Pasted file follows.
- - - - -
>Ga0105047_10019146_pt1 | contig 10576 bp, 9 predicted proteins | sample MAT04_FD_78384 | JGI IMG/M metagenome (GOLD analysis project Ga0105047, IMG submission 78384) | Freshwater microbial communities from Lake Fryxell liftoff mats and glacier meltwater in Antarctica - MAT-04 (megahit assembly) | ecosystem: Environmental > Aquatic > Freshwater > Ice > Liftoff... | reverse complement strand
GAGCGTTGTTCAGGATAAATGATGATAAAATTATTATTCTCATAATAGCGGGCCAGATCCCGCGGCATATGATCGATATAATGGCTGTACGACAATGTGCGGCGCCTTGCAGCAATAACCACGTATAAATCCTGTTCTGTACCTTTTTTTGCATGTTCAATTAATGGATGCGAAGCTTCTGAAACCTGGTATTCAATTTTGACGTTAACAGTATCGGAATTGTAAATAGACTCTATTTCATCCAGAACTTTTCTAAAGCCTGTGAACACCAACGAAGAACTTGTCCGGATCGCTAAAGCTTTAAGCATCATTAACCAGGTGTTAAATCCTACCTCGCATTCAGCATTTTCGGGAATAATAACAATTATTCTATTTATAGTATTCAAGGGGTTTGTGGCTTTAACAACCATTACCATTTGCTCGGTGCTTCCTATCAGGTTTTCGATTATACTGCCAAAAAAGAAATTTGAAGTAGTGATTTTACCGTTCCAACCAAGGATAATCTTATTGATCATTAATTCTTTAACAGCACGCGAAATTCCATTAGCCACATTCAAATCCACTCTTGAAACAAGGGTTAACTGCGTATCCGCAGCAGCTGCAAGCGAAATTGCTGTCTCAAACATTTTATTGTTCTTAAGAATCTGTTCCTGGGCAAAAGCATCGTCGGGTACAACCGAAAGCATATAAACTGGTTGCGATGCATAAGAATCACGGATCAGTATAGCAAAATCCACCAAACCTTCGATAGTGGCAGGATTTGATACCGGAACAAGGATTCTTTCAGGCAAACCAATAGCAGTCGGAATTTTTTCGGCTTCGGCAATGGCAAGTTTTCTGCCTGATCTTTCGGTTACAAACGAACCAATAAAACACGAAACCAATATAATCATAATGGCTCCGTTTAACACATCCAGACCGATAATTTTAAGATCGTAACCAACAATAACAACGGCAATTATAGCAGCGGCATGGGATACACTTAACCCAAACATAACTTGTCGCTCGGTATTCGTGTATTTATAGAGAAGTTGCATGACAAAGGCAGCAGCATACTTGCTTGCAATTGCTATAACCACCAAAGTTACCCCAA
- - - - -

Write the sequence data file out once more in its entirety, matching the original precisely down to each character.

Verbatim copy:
>Ga0105047_10019146_pt1 | contig 10576 bp, 9 predicted proteins | sample MAT04_FD_78384 | JGI IMG/M metagenome (GOLD analysis project Ga0105047, IMG submission 78384) | Freshwater microbial communities from Lake Fryxell liftoff mats and glacier meltwater in Antarctica - MAT-04 (megahit assembly) | ecosystem: Environmental > Aquatic > Freshwater > Ice > Liftoff... | reverse complement strand
GAGCGTTGTTCAGGATAAATGATGATAAAATTATTATTCTCATAATAGCGGGCCAGATCCCGCGGCATATGATCGATATAATGGCTGTACGACAATGTGCGGCGCCTTGCAGCAATAACCACGTATAAATCCTGTTCTGTACCTTTTTTTGCATGTTCAATTAATGGATGCGAAGCTTCTGAAACCTGGTATTCAATTTTGACGTTAACAGTATCGGAATTGTAAATAGACTCTATTTCATCCAGAACTTTTCTAAAGCCTGTGAACACCAACGAAGAACTTGTCCGGATCGCTAAAGCTTTAAGCATCATTAACCAGGTGTTAAATCCTACCTCGCATTCAGCATTTTCGGGAATAATAACAATTATTCTATTTATAGTATTCAAGGGGTTTGTGGCTTTAACAACCATTACCATTTGCTCGGTGCTTCCTATCAGGTTTTCGATTATACTGCCAAAAAAGAAATTTGAAGTAGTGATTTTACCGTTCCAACCAAGGATAATCTTATTGATCATTAATTCTTTAACAGCACGCGAAATTCCATTAGCCACATTCAAATCCACTCTTGAAACAAGGGTTAACTGCGTATCCGCAGCAGCTGCAAGCGAAATTGCTGTCTCAAACATTTTATTGTTCTTAAGAATCTGTTCCTGGGCAAAAGCATCGTCGGGTACAACCGAAAGCATATAAACTGGTTGCGATGCATAAGAATCACGGATCAGTATAGCAAAATCCACCAAACCTTCGATAGTGGCAGGATTTGATACCGGAACAAGGATTCTTTCAGGCAAACCAATAGCAGTCGGAATTTTTTCGGCTTCGGCAATGGCAAGTTTTCTGCCTGATCTTTCGGTTACAAACGAACCAATAAAACACGAAACCAATATAATCATAATGGCTCCGTTTAACACATCCAGACCGATAATTTTAAGATCGTAACCAACAATAACAACGGCAATTATAGCAGCGGCATGGGATACACTTAACCCAAACATAACTTGTCGCTCGGTATTCGTGTATTTATAGAGAAGTTGCATGACAAAGGCAGCAGCATACTTGCTTGCAATTGCTATAACCACCAAAGTTACCCCAA